Bill Cunningham photographing Tziporah Salamon.

BILL’S NEW YORK: Street photographer Bill Cunningham was unquestionably a man of the city. The sidewalks of New York were his round-the-clock runway. Now the New York Historical Society has announced a special exhibition, “Celebrating Bill Cunningham,” that will be view on June 8 through Sept. 9.

Friends and friends’ family members of The New York Times lensman, who died in 2016 at the age of 87, provided the wide-ranging items for the show. Some New Yorkers will recognize the bicycle he used to pedal to and from assignments regardless of the weather or the hour. There’s also the “Bill Cunningham Corner” street sign that was temporarily installed at the southeast corner of Fifth Avenue and 57th Street, the photographer’s preferred perch. Visitors to the Upper West Side museum will also find his first camera, an Olympus Pen-D 35mm, and his signature sparrow blue jacket. Other mementos include photographs of Cunningham with friends and correspondence, including handmade Valentines he liked to send to friends.

After moving to New York from his home state of Massachusetts, Cunningham worked for a period as a milliner under the label William J. The hats that will be displayed will include a beach one, as well as fascinators. Those looking for more specifics will find a press release from the spring 1960 William J. show. Cunningham’s more unexpected project include “Facades,” a series of photographs that was meant to document New York’s architectural and fashion history. The photographer spent eight years working on “Facades,” which was shown at the NYHS in 2014. He donated the prints to the museum in 1976.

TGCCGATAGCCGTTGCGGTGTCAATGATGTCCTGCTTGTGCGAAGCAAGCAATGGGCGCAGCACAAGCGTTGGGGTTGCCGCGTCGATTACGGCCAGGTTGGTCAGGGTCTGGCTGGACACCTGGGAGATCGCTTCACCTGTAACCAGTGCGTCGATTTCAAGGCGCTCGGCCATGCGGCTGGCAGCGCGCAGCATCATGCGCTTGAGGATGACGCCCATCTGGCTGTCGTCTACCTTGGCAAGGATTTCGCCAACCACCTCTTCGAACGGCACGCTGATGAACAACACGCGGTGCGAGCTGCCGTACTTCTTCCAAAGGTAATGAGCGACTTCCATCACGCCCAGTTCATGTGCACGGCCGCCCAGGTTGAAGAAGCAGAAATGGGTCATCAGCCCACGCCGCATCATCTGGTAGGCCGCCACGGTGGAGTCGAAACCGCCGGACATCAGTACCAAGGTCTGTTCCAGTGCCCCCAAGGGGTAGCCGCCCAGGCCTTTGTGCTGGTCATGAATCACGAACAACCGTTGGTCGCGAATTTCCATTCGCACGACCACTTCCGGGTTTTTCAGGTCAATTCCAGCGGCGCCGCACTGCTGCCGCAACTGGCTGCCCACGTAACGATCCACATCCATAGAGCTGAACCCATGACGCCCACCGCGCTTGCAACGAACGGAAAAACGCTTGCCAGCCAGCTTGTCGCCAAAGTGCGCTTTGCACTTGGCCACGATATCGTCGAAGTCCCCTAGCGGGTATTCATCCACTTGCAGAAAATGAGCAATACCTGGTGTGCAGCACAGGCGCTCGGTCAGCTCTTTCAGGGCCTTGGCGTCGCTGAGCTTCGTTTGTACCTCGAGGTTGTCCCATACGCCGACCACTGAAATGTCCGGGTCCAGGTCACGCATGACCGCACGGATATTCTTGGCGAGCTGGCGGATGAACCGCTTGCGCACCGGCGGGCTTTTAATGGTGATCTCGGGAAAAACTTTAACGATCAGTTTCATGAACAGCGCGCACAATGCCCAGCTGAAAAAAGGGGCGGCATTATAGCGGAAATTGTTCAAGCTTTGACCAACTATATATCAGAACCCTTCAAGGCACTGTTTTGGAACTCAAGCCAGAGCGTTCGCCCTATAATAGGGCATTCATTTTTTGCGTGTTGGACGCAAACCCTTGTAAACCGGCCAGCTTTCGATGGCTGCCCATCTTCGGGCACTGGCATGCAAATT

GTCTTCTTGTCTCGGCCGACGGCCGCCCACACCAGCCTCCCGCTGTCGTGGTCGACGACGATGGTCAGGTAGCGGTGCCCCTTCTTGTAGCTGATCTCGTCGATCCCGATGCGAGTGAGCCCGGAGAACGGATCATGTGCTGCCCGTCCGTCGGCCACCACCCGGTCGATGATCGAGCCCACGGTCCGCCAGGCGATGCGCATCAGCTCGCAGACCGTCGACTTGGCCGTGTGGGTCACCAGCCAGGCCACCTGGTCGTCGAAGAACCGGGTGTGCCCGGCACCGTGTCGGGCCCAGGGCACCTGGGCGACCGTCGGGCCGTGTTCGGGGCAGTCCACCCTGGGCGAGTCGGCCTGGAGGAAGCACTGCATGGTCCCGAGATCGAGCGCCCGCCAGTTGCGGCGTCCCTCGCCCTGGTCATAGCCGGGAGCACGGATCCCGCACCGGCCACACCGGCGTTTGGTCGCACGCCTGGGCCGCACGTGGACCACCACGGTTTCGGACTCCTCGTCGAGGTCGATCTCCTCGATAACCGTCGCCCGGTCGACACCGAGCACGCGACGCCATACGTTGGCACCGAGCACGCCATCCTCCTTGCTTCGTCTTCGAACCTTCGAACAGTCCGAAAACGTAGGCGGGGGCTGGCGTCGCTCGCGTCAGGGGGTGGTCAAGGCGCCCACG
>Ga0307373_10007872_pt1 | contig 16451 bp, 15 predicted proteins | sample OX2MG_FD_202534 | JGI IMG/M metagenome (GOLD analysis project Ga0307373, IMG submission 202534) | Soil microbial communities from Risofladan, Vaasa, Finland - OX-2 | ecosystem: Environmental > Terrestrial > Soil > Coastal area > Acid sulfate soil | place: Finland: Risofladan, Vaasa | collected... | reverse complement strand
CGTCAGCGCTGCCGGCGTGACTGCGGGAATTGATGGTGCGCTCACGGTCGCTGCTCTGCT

Cunningham has been the subject of two documentaries — “Bill Cunningham New York” in 2010 and the upcoming “The Times of Bill,” directed by Mark Bozek and narrated by Sarah Jessica Parker. Bozek will be in the pack of photographers shooting celebrity arrivals at Monday’s Met Ball. Shooting the red carpet with two types of cameras Cunningham first used in the Sixties,  an Olympus Pen half-frame with black and white film and a Nikon F9, the filmmaker is taking the no-digital route. He plans to incorporate some of the images into his documentary.

For his part, Cunningham’s thirst for work never waned, having once said, “It’s not work, it’s pleasure. That’s why I feel so guilty. Everybody else does work — I have too much fun.”

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